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The main way that you can get Hepatitis C is by coming into contact with the blood of someone who has the infection.
If you have injected drugs (which includes steroids) and haven’t used sterile equipment you are at risk even it has only happened once - that’s all it takes. Hep C can also be transmitted by needles used for tattoos and piercings that haven't been sterilised properly.
FACT: It’s estimated that 49% of people in England who inject drugs have Hepatitis C.
FACT: 90% of the Hep C cases in England are from people who are or have previously injected drugs.
You can get Hepatitis C from sharing drug use equipment, which includes needles, water, cups, filters, spoons, and items you may use for snorting like notes and straws. Even if blood doesn’t look visible on these items, small amounts can still be there.
If you have unprotected sex with someone who has the infection, you are at risk if there is a possibility of blood-to-blood contact. The risk is higher in sex where blood is present, through menstruation, or rough anal sex, where skin can tear.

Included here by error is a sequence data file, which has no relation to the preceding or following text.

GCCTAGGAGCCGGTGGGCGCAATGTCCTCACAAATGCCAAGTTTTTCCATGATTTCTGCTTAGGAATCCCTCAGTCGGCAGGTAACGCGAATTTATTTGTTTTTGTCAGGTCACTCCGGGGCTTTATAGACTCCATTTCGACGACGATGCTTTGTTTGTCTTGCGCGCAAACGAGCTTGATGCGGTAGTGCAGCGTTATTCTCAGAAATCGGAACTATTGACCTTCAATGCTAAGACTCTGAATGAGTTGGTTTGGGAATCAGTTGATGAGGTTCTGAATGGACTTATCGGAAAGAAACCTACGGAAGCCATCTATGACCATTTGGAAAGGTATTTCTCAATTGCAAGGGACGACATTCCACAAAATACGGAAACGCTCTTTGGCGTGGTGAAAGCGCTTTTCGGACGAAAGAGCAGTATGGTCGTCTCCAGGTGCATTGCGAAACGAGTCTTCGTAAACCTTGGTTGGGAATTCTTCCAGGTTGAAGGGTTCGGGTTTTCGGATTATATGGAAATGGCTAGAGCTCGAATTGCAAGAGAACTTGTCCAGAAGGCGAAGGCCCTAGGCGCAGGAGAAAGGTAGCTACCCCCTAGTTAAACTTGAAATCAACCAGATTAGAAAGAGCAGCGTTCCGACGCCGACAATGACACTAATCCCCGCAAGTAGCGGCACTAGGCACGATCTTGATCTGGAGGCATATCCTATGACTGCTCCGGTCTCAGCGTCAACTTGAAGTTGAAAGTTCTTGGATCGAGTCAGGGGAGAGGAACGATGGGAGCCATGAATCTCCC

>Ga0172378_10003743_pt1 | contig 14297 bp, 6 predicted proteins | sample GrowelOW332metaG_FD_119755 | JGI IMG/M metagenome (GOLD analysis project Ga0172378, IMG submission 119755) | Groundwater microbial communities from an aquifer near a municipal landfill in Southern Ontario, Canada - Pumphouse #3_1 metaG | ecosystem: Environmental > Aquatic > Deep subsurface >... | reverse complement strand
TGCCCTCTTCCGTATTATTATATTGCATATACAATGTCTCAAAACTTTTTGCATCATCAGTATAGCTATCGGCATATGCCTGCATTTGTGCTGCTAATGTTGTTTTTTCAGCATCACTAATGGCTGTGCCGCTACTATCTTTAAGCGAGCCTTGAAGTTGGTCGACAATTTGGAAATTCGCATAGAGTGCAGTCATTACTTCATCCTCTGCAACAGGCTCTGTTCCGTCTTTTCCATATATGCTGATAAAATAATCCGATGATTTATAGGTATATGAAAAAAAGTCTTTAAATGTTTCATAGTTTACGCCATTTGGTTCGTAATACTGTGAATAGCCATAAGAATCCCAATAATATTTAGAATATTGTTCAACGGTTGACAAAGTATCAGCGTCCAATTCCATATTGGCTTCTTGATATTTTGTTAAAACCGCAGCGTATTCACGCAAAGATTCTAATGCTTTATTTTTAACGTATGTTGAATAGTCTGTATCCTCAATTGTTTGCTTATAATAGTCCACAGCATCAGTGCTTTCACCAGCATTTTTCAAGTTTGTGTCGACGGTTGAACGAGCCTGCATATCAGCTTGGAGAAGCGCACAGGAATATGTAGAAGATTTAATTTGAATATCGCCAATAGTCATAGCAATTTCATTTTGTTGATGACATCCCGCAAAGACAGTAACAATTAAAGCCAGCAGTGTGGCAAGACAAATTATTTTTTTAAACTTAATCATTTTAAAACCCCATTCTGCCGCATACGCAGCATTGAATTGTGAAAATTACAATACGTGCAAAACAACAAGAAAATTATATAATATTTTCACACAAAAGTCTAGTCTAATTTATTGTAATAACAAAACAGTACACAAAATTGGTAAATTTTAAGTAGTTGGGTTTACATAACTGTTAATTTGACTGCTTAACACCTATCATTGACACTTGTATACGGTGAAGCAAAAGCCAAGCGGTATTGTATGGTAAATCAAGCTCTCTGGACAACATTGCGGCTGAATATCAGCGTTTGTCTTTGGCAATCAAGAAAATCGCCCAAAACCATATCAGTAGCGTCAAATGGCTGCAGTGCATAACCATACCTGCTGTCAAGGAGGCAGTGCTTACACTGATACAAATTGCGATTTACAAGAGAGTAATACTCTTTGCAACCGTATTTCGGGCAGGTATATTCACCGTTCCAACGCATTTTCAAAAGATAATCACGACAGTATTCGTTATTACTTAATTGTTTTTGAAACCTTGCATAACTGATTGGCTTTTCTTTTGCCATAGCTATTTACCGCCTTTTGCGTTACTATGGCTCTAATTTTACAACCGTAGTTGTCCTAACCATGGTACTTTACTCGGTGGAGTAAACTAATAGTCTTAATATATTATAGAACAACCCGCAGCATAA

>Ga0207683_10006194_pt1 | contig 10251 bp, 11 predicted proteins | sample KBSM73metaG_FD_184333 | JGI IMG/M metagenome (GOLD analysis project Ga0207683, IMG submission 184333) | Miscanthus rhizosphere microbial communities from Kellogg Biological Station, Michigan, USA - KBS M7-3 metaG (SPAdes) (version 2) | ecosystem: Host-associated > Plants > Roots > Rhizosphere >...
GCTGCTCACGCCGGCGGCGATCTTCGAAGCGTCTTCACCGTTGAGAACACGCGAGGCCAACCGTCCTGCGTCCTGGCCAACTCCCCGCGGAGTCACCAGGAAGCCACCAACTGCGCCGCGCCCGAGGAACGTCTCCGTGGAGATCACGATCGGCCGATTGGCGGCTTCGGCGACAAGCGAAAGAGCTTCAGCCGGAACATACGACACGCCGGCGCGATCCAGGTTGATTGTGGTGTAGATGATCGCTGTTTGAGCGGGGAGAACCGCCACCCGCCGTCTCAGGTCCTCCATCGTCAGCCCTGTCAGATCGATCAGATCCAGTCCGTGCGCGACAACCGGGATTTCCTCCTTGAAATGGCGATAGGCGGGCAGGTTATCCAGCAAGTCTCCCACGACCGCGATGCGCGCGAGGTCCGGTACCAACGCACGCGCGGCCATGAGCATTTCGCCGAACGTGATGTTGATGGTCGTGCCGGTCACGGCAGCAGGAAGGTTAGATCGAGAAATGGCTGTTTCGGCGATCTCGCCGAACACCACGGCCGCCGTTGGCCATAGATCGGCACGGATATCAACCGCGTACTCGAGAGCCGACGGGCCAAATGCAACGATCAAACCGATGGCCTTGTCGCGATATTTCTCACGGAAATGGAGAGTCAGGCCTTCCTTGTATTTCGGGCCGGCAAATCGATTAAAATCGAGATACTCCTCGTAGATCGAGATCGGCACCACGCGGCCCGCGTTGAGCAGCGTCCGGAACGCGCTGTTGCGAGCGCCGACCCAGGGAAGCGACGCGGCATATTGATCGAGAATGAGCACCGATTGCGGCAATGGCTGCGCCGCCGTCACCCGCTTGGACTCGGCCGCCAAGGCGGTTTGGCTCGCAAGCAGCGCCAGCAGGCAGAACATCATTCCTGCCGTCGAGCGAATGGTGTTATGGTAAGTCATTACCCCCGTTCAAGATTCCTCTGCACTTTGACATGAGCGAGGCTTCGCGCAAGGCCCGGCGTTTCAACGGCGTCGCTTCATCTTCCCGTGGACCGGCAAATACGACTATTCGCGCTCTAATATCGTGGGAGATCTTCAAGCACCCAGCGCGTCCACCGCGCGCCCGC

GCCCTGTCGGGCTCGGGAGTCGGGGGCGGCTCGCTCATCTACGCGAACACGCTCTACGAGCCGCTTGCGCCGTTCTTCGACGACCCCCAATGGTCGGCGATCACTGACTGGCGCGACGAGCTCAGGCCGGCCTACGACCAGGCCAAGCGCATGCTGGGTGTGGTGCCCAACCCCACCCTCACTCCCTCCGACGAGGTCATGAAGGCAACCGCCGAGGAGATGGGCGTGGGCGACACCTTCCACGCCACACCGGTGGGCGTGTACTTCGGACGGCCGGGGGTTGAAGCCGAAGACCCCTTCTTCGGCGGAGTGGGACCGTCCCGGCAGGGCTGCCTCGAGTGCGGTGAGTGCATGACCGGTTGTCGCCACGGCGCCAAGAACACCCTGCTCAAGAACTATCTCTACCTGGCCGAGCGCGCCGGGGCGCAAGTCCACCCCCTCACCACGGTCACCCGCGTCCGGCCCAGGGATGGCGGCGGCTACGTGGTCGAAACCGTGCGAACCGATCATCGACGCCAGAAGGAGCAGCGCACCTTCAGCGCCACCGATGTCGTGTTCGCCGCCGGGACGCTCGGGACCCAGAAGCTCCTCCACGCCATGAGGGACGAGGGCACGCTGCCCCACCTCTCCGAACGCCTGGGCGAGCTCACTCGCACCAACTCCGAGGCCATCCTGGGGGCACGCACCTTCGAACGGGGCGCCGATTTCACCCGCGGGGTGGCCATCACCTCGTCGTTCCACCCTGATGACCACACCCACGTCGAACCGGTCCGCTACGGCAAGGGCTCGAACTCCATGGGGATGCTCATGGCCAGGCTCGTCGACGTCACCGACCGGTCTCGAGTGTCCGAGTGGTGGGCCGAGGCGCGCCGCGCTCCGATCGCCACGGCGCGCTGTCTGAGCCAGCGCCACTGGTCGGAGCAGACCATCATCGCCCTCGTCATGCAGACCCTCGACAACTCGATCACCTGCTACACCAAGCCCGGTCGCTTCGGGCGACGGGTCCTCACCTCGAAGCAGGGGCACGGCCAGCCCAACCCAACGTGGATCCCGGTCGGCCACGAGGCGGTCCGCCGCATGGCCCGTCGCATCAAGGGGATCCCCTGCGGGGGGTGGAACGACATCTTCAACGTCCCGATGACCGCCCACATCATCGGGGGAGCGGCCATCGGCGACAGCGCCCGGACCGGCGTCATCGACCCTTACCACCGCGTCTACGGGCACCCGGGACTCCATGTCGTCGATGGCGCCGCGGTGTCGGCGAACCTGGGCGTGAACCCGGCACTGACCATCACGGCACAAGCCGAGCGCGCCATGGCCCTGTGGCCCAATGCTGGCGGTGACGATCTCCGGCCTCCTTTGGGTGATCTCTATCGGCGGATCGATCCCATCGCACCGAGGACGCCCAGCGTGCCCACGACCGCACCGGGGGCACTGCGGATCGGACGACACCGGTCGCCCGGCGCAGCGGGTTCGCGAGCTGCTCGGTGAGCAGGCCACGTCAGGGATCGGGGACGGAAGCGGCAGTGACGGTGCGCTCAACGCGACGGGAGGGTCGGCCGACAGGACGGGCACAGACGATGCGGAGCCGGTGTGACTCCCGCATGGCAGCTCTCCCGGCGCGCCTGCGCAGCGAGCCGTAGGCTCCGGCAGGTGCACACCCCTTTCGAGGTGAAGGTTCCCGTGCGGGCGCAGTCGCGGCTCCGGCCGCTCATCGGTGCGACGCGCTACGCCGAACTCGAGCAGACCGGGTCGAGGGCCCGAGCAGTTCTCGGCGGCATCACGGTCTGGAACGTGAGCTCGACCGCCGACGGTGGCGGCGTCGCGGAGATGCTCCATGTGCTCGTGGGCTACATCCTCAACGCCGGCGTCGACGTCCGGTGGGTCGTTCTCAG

All blood donated in the UK since 1992 has been checked for the Hepatitis C virus. However, if you had a blood transfusion (or any blood products) before this date you may be at risk.
If you have had medical or dental treatment in a country where there are high levels of Hep C and the medical equipment was not sterile you could be at risk. High-risk areas overseas include Russia, North Africa, South and Southeast Asia and China.
If you think you might be at risk you can get in touch with your local NHS drug and alcohol service who can offer you quick access to testing and treatment. Find out what services are available in your area below.
If you do not want to attend a drug and alcohol treatment service, testing can also take place at GPs and Sexual Health Clinics. You can find a list of these on the nhs.uk website (England), the NHS Direct Wales website (Wales), the NHS Inform website (Scotland) and HSCNI Online website (Northern Ireland).
Hep C Testing